For background on this post, see Amazon’s Upcoming Audible Captions Feature = Unhappy Publishers, and Someone Disagrees with PG – Again. And do read the many excellent comments to each post.
So Audible has stepped into a hornet’s nest with its plan to provide audiobooks with captions. PG has stepped into a related hornet’s nest by saying he thinks it’s a good idea. The hornets claim it is an unauthorized rights grab by Audible.
PG says, “Let’s look at the contract.”
PG has no access to contracts between Audible and major publishers. However, all the world has access to Audible’s Audiobook License and Distribution Agreement which is available to indie authors and publishers of all sizes and shapes. The agreement includes a notation that it was last revised on June 1, 2017. The version PG will refer to has been downloaded today.
The license uses the term, Audiobook frequently. In the second paragraph of the Agreement (unnumbered) we see a definition of the term as it will be used in the Agreement:
the audio recording of the book(s) you have identified on ACX for the grant of distribution rights (any such audio recording as submitted by you or as modified pursuant Section 3(a) below, an “Audiobook“)
[Begin PG aggravated monologue]
There is no Section 3(a).
PG suspects that, at some point, perhaps the last revision, some sort of legal stylist played with the contract, formatting it in a font with Audible’s corporate orange and changing the numbering scheme, and nobody in legal carefully reviewed the modified piece of art for designer-caused errors.
In PG’s superlatively humble opinion, contracts should present a boring appearance. Font stylists and brand experts should be kept far away from contracts, online and otherwise.
Additionally, the last person to review contract language should be an attorney and one of the tasks of that person is to always, always, always check each and every cross-reference in the contract. PG understands that you didn’t go to Harvard Law School to check cross-references, but an error in a cross-reference could be disastrous.
[End PG aggravated monologue]
Generally speaking, when a court construes a contract, rather than adopting a view which converts a portion of the contract into a nullity, the court will attempt to determine what the contract draftsperson was trying to accomplish.
In this case, PG thinks the reference to Section 3(a) originally was a reference to what, in the restyled agreement is currently Section 4.1.
Right to Edit. Audible may modify, reformat, encode, adapt and edit the Audiobook to make the Audiobook compatible with the Audible service, including but not limited to by (a) adding Audible’s standard intro and outro, and (b) removing flaws or audio elements that are, in Audible’s judgment, incompatible or inconsistent with the Audible service (e.g., playback instructions, microphone bumps, distortion, ambient sound, etc.).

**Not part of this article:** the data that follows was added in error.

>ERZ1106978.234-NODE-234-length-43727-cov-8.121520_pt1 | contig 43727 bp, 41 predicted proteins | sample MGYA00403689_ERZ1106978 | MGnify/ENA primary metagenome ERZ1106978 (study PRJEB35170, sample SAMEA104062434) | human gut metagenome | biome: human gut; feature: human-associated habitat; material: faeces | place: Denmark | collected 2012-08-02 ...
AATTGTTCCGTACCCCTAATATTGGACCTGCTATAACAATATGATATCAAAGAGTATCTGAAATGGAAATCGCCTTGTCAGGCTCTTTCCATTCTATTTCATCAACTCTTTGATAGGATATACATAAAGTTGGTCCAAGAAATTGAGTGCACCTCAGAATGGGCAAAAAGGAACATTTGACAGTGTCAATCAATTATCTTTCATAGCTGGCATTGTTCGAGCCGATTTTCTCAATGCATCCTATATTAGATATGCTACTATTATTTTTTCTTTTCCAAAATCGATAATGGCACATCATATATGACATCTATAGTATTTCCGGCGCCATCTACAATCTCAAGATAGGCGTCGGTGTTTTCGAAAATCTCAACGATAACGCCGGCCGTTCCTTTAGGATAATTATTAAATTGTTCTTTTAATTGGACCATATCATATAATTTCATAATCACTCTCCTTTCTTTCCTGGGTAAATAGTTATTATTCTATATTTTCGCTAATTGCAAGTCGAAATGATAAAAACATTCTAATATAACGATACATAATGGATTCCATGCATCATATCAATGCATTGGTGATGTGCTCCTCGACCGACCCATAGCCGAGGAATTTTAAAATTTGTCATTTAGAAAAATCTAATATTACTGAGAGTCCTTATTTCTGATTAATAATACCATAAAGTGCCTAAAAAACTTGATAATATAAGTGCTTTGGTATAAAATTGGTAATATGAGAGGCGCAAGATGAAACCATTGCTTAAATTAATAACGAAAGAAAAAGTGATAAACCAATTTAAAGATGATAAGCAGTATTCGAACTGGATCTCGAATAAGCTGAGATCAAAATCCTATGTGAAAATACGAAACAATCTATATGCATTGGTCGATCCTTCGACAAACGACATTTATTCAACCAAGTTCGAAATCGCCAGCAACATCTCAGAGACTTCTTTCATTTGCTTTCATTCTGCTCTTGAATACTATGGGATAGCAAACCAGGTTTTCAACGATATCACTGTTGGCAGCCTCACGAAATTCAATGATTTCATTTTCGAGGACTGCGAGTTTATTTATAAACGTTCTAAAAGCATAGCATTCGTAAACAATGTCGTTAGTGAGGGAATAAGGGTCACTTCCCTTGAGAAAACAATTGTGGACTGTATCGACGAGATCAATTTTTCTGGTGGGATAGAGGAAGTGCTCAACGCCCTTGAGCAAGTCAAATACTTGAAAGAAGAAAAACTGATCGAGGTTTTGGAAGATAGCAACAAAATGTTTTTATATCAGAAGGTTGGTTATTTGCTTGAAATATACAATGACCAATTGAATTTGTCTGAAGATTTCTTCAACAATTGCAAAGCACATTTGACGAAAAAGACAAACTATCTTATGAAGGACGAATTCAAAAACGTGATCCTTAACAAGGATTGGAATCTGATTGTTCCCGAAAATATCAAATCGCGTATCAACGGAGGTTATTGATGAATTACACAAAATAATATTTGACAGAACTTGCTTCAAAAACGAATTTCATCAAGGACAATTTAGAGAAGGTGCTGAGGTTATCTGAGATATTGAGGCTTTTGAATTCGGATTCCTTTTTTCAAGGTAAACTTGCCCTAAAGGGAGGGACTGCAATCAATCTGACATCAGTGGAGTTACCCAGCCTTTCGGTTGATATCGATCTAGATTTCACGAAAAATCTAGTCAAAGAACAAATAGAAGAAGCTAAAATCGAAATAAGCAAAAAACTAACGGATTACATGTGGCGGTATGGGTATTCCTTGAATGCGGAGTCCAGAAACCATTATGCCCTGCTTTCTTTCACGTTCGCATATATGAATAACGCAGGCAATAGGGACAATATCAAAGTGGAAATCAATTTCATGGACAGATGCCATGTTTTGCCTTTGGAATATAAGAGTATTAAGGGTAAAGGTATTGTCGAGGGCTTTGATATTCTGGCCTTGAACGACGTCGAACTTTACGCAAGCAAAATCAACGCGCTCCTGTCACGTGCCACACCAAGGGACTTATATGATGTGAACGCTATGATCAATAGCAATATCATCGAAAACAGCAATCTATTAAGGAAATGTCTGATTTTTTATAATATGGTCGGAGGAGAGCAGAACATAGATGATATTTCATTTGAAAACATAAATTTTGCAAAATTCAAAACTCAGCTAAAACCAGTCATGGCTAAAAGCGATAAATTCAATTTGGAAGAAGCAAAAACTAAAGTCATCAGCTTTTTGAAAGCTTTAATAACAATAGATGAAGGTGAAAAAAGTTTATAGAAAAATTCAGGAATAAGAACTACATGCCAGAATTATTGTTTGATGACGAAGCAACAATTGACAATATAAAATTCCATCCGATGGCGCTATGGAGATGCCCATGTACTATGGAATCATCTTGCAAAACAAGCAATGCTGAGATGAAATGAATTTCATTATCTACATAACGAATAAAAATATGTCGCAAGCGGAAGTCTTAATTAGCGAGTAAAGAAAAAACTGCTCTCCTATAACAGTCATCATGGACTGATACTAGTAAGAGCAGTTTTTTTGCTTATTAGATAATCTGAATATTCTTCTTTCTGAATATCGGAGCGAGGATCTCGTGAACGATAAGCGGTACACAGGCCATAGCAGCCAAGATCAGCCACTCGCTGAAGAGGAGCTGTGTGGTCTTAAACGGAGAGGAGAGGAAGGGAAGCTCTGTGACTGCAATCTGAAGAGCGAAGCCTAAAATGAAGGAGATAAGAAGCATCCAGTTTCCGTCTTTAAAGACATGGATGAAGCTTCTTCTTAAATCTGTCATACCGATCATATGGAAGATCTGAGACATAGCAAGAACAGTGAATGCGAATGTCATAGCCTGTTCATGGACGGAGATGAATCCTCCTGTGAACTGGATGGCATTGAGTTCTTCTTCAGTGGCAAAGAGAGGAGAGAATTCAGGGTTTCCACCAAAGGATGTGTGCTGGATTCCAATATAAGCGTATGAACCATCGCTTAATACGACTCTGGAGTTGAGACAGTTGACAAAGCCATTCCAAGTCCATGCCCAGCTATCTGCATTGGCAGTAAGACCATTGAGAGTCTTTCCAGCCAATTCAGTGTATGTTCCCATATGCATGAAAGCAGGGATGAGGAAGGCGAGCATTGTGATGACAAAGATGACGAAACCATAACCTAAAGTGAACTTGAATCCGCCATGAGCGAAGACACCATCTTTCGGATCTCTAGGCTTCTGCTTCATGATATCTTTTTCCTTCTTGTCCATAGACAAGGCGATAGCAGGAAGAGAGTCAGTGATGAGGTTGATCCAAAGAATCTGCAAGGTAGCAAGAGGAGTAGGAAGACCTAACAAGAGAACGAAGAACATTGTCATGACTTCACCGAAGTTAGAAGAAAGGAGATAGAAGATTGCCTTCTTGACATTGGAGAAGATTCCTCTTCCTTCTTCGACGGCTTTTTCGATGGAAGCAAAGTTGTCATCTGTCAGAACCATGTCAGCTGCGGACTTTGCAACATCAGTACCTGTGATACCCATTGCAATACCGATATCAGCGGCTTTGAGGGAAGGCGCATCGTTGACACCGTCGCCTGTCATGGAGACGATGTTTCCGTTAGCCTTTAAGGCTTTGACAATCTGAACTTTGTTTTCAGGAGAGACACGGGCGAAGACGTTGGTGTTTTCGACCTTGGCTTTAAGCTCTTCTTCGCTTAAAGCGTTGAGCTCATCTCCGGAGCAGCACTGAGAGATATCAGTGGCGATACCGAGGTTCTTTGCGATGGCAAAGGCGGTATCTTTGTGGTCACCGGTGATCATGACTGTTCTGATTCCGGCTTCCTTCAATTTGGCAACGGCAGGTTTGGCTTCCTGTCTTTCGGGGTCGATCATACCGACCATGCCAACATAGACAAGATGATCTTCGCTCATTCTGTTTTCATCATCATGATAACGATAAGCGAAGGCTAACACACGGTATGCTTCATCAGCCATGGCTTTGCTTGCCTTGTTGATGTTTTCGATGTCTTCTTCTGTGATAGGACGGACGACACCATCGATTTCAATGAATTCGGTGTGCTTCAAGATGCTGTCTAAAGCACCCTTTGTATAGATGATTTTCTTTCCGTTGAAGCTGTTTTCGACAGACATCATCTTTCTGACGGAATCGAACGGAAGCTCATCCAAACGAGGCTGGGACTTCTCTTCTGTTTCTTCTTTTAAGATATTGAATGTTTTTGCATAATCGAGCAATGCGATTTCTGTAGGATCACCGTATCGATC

Even if a judge determines that the reference to 3(a) is a nullity, Section 4.1 is still part of the agreement and grants Audible the extensive rights described therein. The section 3(a) reference would have clarified that the defined term, Audiobook, included products arising under Audible’s Right to Edit provision.
End of all of PG’s nittery-pickery, let’s get back to whether Audible is permitted to create captioned audiobooks or not.
Again, on the first page of the contract, we find Section 2.1.:
You grant Audible the exclusive license to use, reproduce, display, market, sell and distribute the Audiobook throughout the Territory in all formats now known or hereafter invented from the date you accept this Agreement until the date that is 7 years from such date (such 7 year period, the “Initial Distribution Period”). [emphasis supplied by PG]
Section 2.1 covers audiobook licenses by which the author/owner grants Audible exclusive audiobook rights. Section 2.2 covers non-exclusive audiobook licenses granted to Audible:
You grant Audible the non-exclusive license to use, reproduce, display, market, sell and distribute the Audiobook throughout the Territory in all formats now known or hereafter invented from the date you accept this Agreement until the date that is 7 years from such date (such 7 year period, the “Initial Distribution Period”). [emphasis again supplied by PG]
Alert readers will note that the other than the change from an exclusive to a non-exclusive license, the wording is identical.
So, where does the “rights grab” accusation leveled at captioned audiobooks end up after considering the quoted provisions?
Is a captioned audiobook a form of audiobook that was either known at the time the author signed the contract or invented after the author signed the contract?
PG thinks the answer to this question is affirmative.
Is a captioned audiobook something other than an audiobook, some sort of ebook with sound hybrid? Perhaps, but PG thinks it’s hard to make a persuasive argument that escapes the contract language discussed.
Section 4.1 grants Audible the right to modify, reformat, encode, adapt and edit the Audiobook to make the Audiobook compatible with the Audible service.
Is Audible “modifying, reformatting, encoding, adapting and editing” the original audiobook to create a captioned audiobook?
PG thinks the answer to this question is affirmative.
If Audible is going to offer a captioned audiobook as part of a new or improved Audible service, PG suggests that part of Section 4.1 is satisfied.
PG will note that Section 10 does include the following language: “All rights in the Audiobook not granted in this Agreement to Audible are expressly reserved by you.”
However, if the contract grants rights all audio formats “all formats now known or hereafter invented” and also permits Audible to “modify, reformat, encode, adapt and edit the Audiobook” for its new captioned audiobook offering, PG suggests the Audible authors have granted Audible that right.